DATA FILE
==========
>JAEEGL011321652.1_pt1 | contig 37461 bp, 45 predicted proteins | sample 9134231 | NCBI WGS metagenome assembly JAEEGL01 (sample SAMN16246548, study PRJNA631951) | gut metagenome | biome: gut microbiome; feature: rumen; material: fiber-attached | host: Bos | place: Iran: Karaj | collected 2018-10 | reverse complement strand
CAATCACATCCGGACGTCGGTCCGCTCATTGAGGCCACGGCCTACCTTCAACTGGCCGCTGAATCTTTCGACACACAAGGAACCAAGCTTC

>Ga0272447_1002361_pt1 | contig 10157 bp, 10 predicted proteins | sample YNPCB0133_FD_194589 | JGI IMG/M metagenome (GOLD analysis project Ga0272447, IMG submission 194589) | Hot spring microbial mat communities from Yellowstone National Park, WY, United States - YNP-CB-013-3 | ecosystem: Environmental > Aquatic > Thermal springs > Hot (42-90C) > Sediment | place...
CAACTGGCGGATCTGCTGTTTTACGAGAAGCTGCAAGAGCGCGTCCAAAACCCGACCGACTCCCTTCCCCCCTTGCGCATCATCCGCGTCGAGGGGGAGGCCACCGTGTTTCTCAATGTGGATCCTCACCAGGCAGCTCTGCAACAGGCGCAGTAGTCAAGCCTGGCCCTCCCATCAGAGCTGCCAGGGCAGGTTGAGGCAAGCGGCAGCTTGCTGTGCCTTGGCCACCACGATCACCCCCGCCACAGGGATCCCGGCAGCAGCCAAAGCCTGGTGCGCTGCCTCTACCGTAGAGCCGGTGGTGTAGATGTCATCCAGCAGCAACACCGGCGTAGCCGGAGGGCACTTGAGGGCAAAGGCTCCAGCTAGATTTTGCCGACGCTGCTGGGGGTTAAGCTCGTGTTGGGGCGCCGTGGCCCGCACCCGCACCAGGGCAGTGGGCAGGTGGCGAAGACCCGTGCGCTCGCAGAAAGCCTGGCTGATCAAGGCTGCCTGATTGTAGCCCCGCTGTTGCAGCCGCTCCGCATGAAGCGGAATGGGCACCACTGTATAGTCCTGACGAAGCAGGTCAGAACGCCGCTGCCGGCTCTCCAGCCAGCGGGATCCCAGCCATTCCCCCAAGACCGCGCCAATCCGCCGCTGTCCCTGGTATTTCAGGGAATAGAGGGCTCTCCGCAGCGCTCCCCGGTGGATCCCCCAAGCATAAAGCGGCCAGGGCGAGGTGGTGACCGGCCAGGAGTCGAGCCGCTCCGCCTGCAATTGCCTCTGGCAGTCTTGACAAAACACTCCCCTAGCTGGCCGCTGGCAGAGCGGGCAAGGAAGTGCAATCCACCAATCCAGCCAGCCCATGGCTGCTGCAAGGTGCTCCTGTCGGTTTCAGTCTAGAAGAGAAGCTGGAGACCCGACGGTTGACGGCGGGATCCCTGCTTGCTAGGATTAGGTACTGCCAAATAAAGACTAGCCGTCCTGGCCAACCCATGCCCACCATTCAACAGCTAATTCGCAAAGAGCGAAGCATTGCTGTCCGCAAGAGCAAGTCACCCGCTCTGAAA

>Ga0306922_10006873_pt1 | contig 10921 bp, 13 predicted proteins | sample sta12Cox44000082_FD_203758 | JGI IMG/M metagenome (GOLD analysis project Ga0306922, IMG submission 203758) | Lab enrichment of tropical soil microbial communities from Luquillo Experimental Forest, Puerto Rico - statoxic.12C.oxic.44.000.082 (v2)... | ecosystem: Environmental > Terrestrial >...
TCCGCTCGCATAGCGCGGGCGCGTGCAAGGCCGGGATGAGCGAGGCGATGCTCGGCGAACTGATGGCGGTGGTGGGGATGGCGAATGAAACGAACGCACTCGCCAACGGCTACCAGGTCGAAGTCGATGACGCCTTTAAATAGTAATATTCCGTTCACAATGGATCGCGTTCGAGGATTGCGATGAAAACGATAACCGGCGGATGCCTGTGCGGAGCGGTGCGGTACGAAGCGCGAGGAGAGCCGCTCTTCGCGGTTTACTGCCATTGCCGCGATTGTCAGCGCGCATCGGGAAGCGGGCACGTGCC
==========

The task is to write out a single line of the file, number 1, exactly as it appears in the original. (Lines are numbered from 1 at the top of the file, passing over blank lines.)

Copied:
>JAEEGL011321652.1_pt1 | contig 37461 bp, 45 predicted proteins | sample 9134231 | NCBI WGS metagenome assembly JAEEGL01 (sample SAMN16246548, study PRJNA631951) | gut metagenome | biome: gut microbiome; feature: rumen; material: fiber-attached | host: Bos | place: Iran: Karaj | collected 2018-10 | reverse complement strand